6 Top Tips To Effectively Use Video In eLearning
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How To Effectively Use Video In eLearning

Video has long been an essential part of education, but it was the rapid development of the internet and ever-growing bandwidths that made it as ever-present and universal as it is today. This new media environment makes for a host of new and unusual applications of video for educational purposes. However, all these opportunities are only any good if you know what you are doing; it doesn’t matter how high your production values are if you are unable to incorporate your video into the bigger picture cleverly. In this article, we will cover some of the best and most useful tips on doing just that.

1. Place Videos At The Audience’s Focus Points

Videos possess enormous potential when it comes to bringing an experience to life and adding visual elements to it. Although the text is often easier to perceive and skim through, videos are more likely to hook the viewer's attention and set him in the right frame of mind. Thus, although videos can effectively work in any part of a course, consider placing them where they are most likely to be viewed: e.g., in the beginning, to provide an attractive preview of the content that is to follow, or in the end, to summarize what the audience was supposed to learn by that point.

2. Treat Every Video As A Part Of A Larger Program

When you work on a video (or hire somebody to produce one for you), you shouldn't treat it as an individual, isolated piece of educational material. It should always be a part of a larger whole, connected to other videos dedicated to related topics, textual information supporting the subject of the video and so on. Accompanying video materials with transcripts is also a good idea because it makes it easier for somebody who has already watched the video clip to find a place he wants to pay special attention to. You should also take it into account that there are plenty of people who dislike videos in general, believing them to be inconvenient, so make sure you present the same information in other ways for their sake.

3. Make Videos Interactive

Videos are excellent when you have to demonstrate how to do something (or not to do, for that matter) and have multiple other advantages, but they do have one serious drawback: watching a video is an entirely passive endeavor, even more so than reading a text. When you read, you have to apply your attention to perceive letters on the screen, form them into words and sentences and decipher their meaning. No matter how automatic it is, it still requires your active participation. When you watch a video, however, one doesn’t have to do all this, which makes one’s mind likely to drift off and get distracted. This can be averted through the use of interactivity: make it necessary for the viewer to make decisions in the course of watching to maintain his attention and engagement. Integrating videos with quizzes and collaborative learning with the help of eLearning software can also work.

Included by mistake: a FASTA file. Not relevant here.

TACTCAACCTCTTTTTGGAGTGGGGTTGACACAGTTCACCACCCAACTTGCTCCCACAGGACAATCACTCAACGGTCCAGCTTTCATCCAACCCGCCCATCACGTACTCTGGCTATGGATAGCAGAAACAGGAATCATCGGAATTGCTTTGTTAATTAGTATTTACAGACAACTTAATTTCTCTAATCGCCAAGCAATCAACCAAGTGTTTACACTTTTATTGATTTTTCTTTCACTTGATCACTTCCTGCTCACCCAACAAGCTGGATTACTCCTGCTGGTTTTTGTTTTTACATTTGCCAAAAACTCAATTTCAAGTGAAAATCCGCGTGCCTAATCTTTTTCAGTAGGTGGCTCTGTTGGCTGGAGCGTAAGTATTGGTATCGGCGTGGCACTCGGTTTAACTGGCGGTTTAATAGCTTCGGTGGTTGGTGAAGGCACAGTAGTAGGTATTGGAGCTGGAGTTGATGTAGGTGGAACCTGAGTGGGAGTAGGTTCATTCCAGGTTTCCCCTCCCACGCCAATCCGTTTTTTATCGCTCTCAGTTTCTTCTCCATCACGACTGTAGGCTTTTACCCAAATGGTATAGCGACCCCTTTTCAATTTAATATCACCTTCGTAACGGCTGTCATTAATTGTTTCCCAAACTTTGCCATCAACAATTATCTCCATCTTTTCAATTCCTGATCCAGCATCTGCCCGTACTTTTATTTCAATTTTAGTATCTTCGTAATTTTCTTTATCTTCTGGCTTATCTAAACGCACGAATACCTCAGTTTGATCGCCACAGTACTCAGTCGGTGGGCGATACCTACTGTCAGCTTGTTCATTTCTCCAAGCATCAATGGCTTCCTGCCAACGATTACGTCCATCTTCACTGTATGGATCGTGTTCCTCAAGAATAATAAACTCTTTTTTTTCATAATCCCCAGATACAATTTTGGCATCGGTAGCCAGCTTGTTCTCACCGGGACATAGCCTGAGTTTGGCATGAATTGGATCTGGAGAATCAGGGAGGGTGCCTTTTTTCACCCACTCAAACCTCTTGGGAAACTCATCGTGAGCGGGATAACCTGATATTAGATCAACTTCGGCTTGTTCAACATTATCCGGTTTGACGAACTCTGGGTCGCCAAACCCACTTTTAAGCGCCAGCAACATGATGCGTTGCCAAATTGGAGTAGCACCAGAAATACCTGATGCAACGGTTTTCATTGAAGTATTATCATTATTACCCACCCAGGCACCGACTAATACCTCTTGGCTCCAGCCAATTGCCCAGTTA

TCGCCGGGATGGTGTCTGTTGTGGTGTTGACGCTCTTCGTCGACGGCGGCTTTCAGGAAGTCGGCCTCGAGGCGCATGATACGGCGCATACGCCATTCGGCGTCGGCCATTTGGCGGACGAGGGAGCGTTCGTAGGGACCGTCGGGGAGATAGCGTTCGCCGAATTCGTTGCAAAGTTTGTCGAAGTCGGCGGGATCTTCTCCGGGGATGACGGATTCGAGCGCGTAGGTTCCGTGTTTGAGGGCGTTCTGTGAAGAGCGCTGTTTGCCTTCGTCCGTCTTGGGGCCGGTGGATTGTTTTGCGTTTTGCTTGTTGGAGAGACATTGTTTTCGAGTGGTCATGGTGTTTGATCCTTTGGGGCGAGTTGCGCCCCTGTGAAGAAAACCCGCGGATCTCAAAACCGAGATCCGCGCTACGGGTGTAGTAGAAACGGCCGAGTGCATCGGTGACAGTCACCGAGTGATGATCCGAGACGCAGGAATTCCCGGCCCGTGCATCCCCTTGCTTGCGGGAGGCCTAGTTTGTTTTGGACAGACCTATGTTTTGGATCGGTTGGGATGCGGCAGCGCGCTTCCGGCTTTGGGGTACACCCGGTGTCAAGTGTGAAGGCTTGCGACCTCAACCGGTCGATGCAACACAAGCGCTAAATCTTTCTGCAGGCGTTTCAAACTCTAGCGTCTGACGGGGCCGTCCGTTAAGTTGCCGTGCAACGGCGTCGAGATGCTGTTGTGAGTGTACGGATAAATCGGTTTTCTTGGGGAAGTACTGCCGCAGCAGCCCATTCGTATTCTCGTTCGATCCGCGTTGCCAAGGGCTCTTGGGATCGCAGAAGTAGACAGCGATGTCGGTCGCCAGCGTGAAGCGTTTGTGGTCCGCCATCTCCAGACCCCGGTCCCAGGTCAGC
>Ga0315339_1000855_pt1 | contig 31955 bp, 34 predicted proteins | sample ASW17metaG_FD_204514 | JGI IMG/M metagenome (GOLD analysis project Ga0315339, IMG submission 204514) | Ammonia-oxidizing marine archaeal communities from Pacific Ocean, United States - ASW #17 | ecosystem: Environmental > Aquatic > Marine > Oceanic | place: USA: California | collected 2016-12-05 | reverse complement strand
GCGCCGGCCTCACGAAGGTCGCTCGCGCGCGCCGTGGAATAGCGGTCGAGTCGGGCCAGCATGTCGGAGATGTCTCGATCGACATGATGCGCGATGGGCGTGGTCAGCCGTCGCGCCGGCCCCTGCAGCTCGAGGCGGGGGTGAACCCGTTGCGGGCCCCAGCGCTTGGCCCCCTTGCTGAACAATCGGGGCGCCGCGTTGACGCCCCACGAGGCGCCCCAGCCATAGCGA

4. Employ The Power Of Microlearning

Microlearning is an approach to education that emphasizes small, short-time learning activities. The idea is to provide a strong focus on a single point for a short period of time instead of elaborating on the subject. In terms of video integration, it means that you should avoid using overly long clips: it is better to use multiple short videos interspersed with information presented in other forms (text, quizzes, diagrams, etc.) so that the audience doesn't get bored and is able to concentrate on one thing at a time.

5. Cater To Different Learning Styles

All people perceive information differently and prefer different media. Despite the popularity of video and audio content in general, there are plenty of people who have trouble following video presentations and prefer their educational materials in textual form. It is a bad idea to cater to only one kind of learners since by neglecting the needs of all the other types, you lose potential clients and make them very unlikely to be interested in any other course by you. Thus, you should try to accompany each video with a transcript and captions. This not just makes it easier for textually-oriented people to study but also creates an additional medium through which all the students are going to perceive your material, thus reinforcing their learning efforts.

6. Compress Your Videos

Although average bandwidth today allows almost everyone forgets about buffering, you should also take into account that a significant portion, if not the majority of your users, is going to access your courses using mobile devices, which often suffer from worse than average connection speeds. Therefore, large uncompressed HD videos may take a lot of time to load without providing any improvements in terms of visuals on small screens. Make sure you compress your videos enough to be immediately available no matter what kind of network the client uses.

Video can be an extremely powerful tool when applied to eLearning especially if you know what you are doing. Play your cards wrong, and what you get will be overly long, boring, unengaging video clips the viewers will fail to watch to the end. The tips we’ve mentioned don't cover everything one needs to do to use video in online courses effectively, but they do give one a good place to start. So try using them right now!

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